denigration of the Raymond brand, with the ad being poorly executed. It asked Metro

    Shoes to either withdraw the advertisement or face legal action.

    In retaliation, Metro Shoes went to the Advertising Standard Council of India

    (ASCI), a self regulatory body of the advertising industry, asking it to settle the

    controversy. The idea was to convey that a person without shoes is incomplete. There

    is no mal-intent behind the ad because Raymonds product line is completely different

    from ours, said Sohel Kamdar, vice-president, Metro Shoes. ASCI is looking into the

    matter.

    In a similar episode, Wipro Consumer Care and Lighting and Godrej Consumer

    Products Ltd, both leading consumer products companies, filed suits against each otherin the courts alleging wrongful advertising on each others part. First, Wipro Ltd got an

    injunction from a Hyderabad court on an ad by Godrej, which claimed its soap brand

    Godrej No. 1s leadership over rivals such as Santoor soap, a Wipro brand. Wipro cried

    foul citing the ad to be unfair, unethical, incorrect and misleading. A week later,

    Godrej challenged Wipro for advertising its liquid detergent brand Wipro SafeWash,

    which claimed supremacy over Godrejs own brand Ezee. The Punjab court, where the

    company filed the case, passed an interim injunction restraining Wipro from continuing

    the controversial ad.

    Organizations engage in marketing warfare s to generate massive attention,

    engage their audiences and attract large number of eyeballs. Its main aim is to make

    certain claims that they are better than their competitors. Also its a creative way to

    show that competitors claims are invalid and rubbish.

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    Objective and Significance

    The objective of this study is to identify the marketing strategies adopted by

    leading brands during a situation of a marketing warfare. The aim was to study the

    marketing warfare and identify what and how the organization manages to grab the

    customers attention. We will read about a brief history about the brand, the reason for

    the marketing warfare taking place, the actual competitive advertisements and the

    marketing strategies used by the companies.

    On the positive side, the brand gives their customers reasons why they are better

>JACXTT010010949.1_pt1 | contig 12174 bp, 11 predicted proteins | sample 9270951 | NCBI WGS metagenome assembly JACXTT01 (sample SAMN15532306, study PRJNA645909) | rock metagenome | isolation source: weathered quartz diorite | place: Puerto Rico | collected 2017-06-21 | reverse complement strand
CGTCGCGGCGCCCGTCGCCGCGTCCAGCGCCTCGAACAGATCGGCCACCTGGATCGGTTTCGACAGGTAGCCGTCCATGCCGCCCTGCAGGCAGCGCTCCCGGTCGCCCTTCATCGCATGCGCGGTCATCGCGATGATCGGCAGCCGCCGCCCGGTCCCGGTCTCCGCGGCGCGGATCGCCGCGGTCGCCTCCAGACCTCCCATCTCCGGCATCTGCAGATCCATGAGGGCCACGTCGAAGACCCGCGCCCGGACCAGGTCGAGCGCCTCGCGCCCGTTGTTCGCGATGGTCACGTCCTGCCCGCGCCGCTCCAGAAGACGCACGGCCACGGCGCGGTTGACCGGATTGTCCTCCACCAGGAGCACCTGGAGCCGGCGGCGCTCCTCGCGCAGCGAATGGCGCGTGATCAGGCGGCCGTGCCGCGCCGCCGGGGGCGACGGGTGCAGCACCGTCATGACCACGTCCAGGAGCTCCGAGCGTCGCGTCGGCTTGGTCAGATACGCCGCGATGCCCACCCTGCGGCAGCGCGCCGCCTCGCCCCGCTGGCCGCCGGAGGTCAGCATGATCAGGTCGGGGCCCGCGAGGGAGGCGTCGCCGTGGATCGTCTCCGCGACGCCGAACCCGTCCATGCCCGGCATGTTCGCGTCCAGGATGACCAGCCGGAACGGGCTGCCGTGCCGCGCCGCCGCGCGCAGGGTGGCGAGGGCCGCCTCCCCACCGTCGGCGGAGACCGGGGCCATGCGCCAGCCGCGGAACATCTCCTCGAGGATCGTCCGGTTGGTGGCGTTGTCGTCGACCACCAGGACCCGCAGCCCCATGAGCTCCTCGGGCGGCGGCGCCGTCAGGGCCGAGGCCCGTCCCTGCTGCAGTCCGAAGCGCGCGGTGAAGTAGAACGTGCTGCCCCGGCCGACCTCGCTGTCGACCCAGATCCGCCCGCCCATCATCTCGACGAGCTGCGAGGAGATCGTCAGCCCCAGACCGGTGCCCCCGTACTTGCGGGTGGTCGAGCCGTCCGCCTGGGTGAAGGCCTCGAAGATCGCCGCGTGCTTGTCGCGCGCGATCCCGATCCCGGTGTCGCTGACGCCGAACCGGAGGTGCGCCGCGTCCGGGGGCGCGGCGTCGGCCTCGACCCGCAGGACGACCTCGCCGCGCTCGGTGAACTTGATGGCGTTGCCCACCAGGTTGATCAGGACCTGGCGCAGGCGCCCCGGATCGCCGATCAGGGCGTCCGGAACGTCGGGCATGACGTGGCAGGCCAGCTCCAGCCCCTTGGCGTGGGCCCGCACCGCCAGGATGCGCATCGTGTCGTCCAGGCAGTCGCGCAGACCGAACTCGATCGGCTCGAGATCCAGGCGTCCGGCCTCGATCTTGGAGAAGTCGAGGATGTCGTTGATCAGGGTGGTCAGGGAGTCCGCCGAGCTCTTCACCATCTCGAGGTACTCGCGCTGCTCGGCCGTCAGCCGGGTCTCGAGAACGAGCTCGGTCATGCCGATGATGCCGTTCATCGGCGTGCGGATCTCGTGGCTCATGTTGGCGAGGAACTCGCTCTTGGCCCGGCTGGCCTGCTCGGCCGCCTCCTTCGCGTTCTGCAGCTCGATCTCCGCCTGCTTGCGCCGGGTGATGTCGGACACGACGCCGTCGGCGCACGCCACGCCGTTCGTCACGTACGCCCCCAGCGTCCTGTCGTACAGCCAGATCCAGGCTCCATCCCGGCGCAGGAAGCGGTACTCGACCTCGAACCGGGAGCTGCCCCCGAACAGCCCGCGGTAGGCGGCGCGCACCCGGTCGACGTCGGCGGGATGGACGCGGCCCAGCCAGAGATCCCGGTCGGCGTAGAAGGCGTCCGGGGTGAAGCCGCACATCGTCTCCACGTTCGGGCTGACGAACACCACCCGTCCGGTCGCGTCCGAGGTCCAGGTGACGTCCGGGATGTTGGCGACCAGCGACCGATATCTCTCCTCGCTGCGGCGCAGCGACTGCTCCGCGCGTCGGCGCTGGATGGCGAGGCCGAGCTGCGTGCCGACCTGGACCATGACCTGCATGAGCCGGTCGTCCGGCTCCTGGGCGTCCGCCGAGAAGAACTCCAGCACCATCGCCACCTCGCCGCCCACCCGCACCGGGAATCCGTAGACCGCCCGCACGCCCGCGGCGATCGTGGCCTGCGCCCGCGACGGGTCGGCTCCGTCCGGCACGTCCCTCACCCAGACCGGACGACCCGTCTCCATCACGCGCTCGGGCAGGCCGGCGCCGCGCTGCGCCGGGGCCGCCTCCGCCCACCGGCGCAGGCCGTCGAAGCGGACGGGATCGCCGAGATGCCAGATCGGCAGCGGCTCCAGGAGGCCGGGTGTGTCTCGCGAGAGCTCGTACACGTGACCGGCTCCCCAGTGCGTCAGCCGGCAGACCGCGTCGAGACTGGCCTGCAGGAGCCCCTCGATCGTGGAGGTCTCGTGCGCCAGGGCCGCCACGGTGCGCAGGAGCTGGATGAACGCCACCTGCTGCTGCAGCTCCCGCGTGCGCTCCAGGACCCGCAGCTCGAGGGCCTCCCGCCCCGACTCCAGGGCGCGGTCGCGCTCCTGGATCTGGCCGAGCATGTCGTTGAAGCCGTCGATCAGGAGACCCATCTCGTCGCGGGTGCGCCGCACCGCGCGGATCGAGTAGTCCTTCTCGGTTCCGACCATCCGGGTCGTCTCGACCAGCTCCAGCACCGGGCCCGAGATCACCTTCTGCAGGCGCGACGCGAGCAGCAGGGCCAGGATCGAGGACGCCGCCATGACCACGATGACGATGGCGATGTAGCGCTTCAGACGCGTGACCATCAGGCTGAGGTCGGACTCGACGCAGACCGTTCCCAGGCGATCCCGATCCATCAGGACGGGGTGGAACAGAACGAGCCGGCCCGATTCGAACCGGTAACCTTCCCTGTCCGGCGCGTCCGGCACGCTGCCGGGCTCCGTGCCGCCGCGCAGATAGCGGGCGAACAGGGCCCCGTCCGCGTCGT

than the other products. They make their brand stand out from amongst the clutter.

    Dropping the name of a competitor can be a way to capitalize off of the

    accomplishments of another brand, and take it in a fresh (or at least different) direction.

    The brand lets the market know that they are part of the market.

    One negative aspect of this kind of ad campaign is that the brand is putting the

    competitors brand in the minds of the potential customers. Depending on the nature of

    the campaign, it could be looked upon as a lack of class on the companies part if they

    are insulting their competitors in the ads. This can negatively impact the business. On

    the face of it, such aggressive tactics may seem damaging for brands, specially the

    aggressors, but some marketing experts say it actually helps them get immediate

    consumer attention.

    One potential danger with competitive campaigns is that they may have an

    adverse effect upon the whole category of goods/services concerned. However, anarguably successful example of negative advertising was the long-running series of ads

    run by Apple against PCs (represented by a tired, conservative, behind the times,

    nerdy man who was contrasted with a more lively, trendy and with it Mac guy). The

    campaign worked because it was done in a light-hearted way. It was pitched against a

    product type rather than an individual manufacturer and the market was binary, (eg,

    there were just two operating systems you could choose from- Mac or PC), and so to

    the extent that the campaign succeeded in making one doubt PCs it must be to the

    benefit of Macs (eg, Apple).

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    Brand owners should avoid being seen as mean-spirited, eg, the market-leader

    picking on a plucky new entrant. On the other hand, new entrants often have the least

    to lose and the most to gain from a comparative campaign, provided it is based upon a

    genuine product innovation or superiority, and keeps its nose clean in legal/regulatory

    terms. Above all, always do plenty of market testing before proceeding with such a

    campaign to ensure that the consumer response is what you are expecting.

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    We will now look at a few cases from advertising history both Indian and international.

    India is a